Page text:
A proposal for fairer tuition

Thirty years ago, my mother worked two jobs, lived at home and commuted by train two hours a day to afford the college of her dreams. Today, I sit on the T and wonder if her story would still be possible. The cost of college is rapidly increasing, and student loans, grants and scholarships just aren’t keeping up. Those who do manage to pay for school often sink tens of thousands of dollars into debt.

College affordability is a universal problem, but when they meet in two weeks, I hope Emerson College’s Board of Trustees will make the responsible decision: not increasing tuition for the 2009-2010 school year. Tightening private student loan practices combined with layoffs of both students and their parents make Emerson’s tuition more painful than ever. The college must act to ensure that many of its hardworking and talented students don’t have to transfer next fall.

Emerson has been expanding rapidly in recent years, from the Los Angeles Center to the new gymnasium and the Paramount and Colonial buildings. But as the college makes itself more desirable to future students, Emerson must not lose sight of its current students-the ones now struggling to cover the burden of these projects. Tuition has increased over 15 percent from Sept. 2006, when the class of 2010 started at Emerson, significantly exceeding inflation over the same period. Another raise in tuition may allow for exciting new spending, but according to President Jacqueline Liebergott, Emerson is more than financially stable. This is a time to place affordability first on the agenda.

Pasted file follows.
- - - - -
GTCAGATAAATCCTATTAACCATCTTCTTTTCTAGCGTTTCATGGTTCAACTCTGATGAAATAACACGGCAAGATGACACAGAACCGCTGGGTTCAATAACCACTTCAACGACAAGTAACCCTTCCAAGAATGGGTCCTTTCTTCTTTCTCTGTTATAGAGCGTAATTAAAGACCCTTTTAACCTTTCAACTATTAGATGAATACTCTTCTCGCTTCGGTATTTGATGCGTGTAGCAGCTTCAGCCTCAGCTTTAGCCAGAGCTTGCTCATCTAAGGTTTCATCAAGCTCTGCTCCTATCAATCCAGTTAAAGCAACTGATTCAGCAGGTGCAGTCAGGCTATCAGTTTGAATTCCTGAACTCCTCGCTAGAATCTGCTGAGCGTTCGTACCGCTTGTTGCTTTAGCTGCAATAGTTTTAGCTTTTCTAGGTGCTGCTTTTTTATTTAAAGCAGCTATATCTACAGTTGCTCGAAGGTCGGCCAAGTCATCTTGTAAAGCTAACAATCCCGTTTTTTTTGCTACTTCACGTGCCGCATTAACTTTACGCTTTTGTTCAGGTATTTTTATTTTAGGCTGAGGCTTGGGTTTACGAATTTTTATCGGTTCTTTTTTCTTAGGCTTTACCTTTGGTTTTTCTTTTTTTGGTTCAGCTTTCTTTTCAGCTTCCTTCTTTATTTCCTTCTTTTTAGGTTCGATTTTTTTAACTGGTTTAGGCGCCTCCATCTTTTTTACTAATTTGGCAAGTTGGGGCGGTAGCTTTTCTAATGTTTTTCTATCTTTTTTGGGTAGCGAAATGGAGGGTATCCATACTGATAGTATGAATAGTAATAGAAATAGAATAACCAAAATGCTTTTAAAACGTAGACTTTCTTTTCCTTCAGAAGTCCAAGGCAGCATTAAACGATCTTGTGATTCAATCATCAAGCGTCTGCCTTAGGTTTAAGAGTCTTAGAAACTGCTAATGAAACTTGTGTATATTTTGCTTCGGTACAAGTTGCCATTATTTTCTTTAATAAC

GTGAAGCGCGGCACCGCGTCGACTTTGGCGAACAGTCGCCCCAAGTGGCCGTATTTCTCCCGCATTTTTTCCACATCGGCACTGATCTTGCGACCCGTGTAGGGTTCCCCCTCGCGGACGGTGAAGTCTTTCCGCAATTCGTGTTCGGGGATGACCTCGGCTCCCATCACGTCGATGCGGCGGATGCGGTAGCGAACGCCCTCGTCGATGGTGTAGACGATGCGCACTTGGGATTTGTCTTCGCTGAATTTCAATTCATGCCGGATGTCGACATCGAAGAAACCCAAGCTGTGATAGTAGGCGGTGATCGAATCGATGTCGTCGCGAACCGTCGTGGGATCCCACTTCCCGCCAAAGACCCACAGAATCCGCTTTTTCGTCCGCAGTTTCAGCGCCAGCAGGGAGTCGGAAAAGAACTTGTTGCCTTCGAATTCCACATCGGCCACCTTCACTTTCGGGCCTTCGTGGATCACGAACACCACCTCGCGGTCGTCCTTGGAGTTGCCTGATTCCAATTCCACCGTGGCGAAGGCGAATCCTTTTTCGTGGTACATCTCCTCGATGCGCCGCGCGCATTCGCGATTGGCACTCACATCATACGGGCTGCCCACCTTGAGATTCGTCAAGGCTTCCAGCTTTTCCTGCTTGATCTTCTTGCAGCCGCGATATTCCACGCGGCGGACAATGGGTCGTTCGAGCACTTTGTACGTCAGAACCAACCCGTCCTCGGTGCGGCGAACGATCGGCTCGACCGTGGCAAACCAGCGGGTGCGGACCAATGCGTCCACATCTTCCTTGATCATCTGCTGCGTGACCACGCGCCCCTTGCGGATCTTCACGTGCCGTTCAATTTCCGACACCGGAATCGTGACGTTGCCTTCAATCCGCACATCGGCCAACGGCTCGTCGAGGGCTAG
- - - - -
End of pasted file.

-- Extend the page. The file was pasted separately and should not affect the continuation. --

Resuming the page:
Emerson should be up front with its students regarding tuition costs instead of announcing increases in mid-March, which leaves students scrambling for funds-or for another school. I’ll never forget helping my best friend pack as rising tuition forced her to leave the school she loved so much.

I urge the Board of Trustees to commit to a tuition cost guarantee: stating to incoming students the amount tuition would increase over the next four years. This would allow students to plan accordingly and make sure they can afford four years at Emerson. Large expansion projects and spending decisions are lengthily discussed and planned far into the future, so tuition increases shouldn’t be an annual surprise.

Students aren’t whining about this problem; they’re filling out loan and grant applications, budgeting their finances and taking on part-time jobs. But these days, such efforts aren’t always enough. Hard work should be recognized, and college should be affordable. Thirty years ago, my mother managed to put herself through school by giving it everything she had. And today, my classmates are doing the same.

I hope that the Board of Trustees will help keep that opportunity alive for all Emerson students by not increasing tuition for the 2009-2010 school year, and by adopting a tuition system that is fair to students. We commit to Emerson. Now we’re asking for a little commitment in return.

iScott Fisher is a junior political communication maor and president of the Student Government Association./i